```
```

which gives the following results

N | Mean | SD | Min | Q1 | Median | Q3 | Max | |||
---|---|---|---|---|---|---|---|---|---|---|

distance | 108 | 24.02 | 2.93 | 16.5 | 22 | 23.75 | 26 | 31.5 | ||

age | 108 | 11.00 | 2.25 | 8.0 | 9 | 11.00 | 13 | 14.0 |

Level | N | % | \(\sum\) % | ||
---|---|---|---|---|---|

Sex | Male | 64 | 59.3 | 59.3 | |

Female | 44 | 40.7 | 100.0 |

Sex | N | Mean | SD | Min | Q1 | Median | Q3 | Max | p.value | ||||||
---|---|---|---|---|---|---|---|---|---|---|---|---|---|---|---|

1 | distance | Male | 64 | 24.97 | 2.90 | 17.0 | 23 | 24.75 | 26.50 | 31.5 | <0.001 | ||||

1.1 | Female | 44 | 22.65 | 2.40 | 16.5 | 21 | 22.75 | 24.25 | 28.0 | ||||||

2 | age | Male | 64 | 11.00 | 2.25 | 8.0 | 9 | 11.00 | 13.00 | 14.0 | 1.000 | ||||

2.1 | Female | 44 | 11.00 | 2.26 | 8.0 | 9 | 11.00 | 13.00 | 14.0 |

To prettify the output of a linear model, one can use the function `prettify()`

. This function adds confidence intervals, properly prints p-values, adds significance stars to the output (if desired) and additionally adds pretty formatting for factors.

```
linmod <- lm(distance ~ age + Sex, data = Orthodont)
## Extract pretty summary
(pretty_lm <- prettify(summary(linmod)))
```

```
## Estimate CI (lower) CI (upper) Std. Error t value Pr(>|t|)
## 1 (Intercept) 17.7067130 15.5014071 19.9120189 1.11220946 15.920304 <0.001
## 2 age 0.6601852 0.4663472 0.8540231 0.09775895 6.753194 <0.001
## 3 Sex: Female -2.3210227 -3.2031499 -1.4388955 0.44488623 -5.217115 <0.001
##
## 1 ***
## 2 ***
## 3 ***
```

The resulting table can now be formatted for printing using packages like **xtable** for LaTeX which can be used in `.Rnw`

files with the option `results='asis'`

(in **knitr**) or `results = tex`

(in `Sweave`

)

`xtable(pretty_lm)`

In markdown files (`.Rmd`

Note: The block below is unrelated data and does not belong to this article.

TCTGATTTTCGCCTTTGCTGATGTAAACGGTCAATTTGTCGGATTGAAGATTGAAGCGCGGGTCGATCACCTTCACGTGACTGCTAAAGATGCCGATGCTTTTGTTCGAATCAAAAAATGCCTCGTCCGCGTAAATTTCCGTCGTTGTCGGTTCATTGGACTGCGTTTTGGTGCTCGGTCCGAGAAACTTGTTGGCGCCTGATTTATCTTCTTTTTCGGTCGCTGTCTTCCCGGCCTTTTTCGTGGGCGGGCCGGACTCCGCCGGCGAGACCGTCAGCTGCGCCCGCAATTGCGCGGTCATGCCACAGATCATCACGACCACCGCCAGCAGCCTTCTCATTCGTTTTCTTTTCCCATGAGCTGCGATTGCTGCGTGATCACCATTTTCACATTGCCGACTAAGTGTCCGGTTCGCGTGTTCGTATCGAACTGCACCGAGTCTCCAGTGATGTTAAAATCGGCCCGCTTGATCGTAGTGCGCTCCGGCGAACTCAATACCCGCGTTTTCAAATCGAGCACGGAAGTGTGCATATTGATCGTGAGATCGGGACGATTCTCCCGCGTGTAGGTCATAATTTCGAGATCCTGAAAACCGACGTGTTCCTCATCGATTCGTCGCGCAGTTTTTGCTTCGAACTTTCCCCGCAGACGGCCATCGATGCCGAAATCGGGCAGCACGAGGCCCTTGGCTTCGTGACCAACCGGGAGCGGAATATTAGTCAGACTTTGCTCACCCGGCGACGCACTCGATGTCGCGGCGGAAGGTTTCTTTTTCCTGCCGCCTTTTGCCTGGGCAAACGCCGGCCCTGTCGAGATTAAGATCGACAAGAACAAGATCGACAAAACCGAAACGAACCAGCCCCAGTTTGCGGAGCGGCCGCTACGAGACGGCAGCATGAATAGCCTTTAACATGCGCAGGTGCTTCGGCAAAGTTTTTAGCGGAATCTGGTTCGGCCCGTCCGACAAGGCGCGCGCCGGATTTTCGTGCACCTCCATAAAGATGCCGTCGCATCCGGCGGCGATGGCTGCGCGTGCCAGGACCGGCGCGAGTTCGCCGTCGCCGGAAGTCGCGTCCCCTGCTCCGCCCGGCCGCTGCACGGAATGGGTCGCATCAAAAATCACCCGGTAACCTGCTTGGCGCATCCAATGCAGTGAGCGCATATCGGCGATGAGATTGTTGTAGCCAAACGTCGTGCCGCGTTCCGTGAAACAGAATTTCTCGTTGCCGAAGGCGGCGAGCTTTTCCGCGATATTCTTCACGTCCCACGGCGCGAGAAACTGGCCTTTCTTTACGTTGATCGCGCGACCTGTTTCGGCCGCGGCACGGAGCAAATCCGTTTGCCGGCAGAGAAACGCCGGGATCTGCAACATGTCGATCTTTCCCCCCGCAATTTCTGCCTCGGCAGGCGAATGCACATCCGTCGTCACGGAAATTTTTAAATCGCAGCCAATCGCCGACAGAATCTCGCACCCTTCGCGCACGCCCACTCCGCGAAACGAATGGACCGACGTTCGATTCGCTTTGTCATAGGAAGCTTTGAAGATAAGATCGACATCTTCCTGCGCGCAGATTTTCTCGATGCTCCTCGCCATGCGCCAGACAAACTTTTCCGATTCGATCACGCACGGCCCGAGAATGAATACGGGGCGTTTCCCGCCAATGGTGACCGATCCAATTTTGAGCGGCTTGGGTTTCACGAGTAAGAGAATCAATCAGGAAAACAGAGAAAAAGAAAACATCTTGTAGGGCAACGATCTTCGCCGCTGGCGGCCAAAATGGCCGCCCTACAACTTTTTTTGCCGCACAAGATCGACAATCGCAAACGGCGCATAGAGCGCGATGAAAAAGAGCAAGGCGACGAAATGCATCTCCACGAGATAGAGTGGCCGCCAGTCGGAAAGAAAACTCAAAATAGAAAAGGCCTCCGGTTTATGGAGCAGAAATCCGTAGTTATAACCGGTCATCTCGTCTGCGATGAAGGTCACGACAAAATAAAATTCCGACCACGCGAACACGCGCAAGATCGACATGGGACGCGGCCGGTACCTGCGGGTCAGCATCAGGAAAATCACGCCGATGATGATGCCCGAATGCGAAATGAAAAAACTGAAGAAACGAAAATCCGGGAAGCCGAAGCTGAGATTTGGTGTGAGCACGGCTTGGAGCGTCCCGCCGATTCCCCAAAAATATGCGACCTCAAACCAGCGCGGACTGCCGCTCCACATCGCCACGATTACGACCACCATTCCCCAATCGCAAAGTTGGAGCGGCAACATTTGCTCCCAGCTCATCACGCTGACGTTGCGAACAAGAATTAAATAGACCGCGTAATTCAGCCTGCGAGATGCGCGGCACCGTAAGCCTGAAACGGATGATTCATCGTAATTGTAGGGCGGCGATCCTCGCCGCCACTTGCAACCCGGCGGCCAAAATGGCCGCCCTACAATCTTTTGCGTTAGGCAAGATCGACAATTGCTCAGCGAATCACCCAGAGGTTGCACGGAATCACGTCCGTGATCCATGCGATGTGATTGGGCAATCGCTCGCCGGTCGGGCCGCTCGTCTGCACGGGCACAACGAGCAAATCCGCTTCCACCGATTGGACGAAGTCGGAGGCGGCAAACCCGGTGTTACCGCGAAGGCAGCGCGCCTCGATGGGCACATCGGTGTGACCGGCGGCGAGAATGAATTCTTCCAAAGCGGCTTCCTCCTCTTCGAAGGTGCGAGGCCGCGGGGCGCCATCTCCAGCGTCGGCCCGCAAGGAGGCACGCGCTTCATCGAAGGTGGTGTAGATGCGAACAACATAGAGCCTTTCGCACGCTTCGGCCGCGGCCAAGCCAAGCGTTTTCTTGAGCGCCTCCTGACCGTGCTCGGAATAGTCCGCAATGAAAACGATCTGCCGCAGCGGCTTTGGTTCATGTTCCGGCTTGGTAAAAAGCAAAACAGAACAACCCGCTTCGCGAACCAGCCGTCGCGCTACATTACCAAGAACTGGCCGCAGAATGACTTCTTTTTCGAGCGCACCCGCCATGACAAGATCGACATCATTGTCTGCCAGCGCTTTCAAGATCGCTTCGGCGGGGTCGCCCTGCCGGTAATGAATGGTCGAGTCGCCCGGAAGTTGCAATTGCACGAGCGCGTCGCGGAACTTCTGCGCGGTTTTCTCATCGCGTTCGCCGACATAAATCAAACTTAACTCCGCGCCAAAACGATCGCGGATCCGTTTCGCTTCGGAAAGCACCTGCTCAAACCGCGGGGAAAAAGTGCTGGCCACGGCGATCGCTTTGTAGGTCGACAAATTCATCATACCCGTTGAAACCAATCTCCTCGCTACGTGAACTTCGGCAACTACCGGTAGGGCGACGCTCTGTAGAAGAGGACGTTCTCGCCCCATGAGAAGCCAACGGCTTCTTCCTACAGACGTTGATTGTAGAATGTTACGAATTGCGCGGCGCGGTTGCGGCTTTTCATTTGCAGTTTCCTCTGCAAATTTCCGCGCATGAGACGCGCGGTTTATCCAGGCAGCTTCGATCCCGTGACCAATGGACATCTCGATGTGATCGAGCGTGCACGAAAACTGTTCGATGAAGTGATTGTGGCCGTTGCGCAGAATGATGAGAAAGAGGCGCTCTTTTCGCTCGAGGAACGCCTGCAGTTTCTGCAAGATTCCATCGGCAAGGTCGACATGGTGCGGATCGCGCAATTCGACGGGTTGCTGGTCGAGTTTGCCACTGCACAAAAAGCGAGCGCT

) one can instead use the function `kable()`

with the chunk option `results='asis'`

. The result looks as follows:

`kable(pretty_lm)`

Estimate | CI (lower) | CI (upper) | Std. Error | t value | Pr(>|t|) | ||
---|---|---|---|---|---|---|---|

(Intercept) | 17.7067130 | 15.5014071 | 19.9120189 | 1.1122095 | 15.920304 | <0.001 | *** |

age | 0.6601852 | 0.4663472 | 0.8540231 | 0.0977589 | 6.753194 | <0.001 | *** |

Sex: Female | -2.3210227 | -3.2031499 | -1.4388955 | 0.4448862 | -5.217115 | <0.001 | *** |

The function `prettify`

is *currently* implemented for objects of the following classes:

`lm`

(linear models)`glm`

(generalized linear models)`coxph`

(Cox proportional hazards models)`lme`

(linear mixed models; implemented in package**nlme**)`mer`

(linear mixed models; implemented in package**lme4**, version < 1.0)`merMod`

(linear mixed models; implemented in package**lme4**, version >= 1.0)`anova`

(anova objects)

The package is intended to ease reporting of standard data analysis tasks such as descriptive statistics, simple test results, plots and to prettify the output of various statistical models.

**papeR** is under active development. Feature requests, bug reports, or patches, which either add new features or fix bugs, are always welcome. Please use the GitHub page.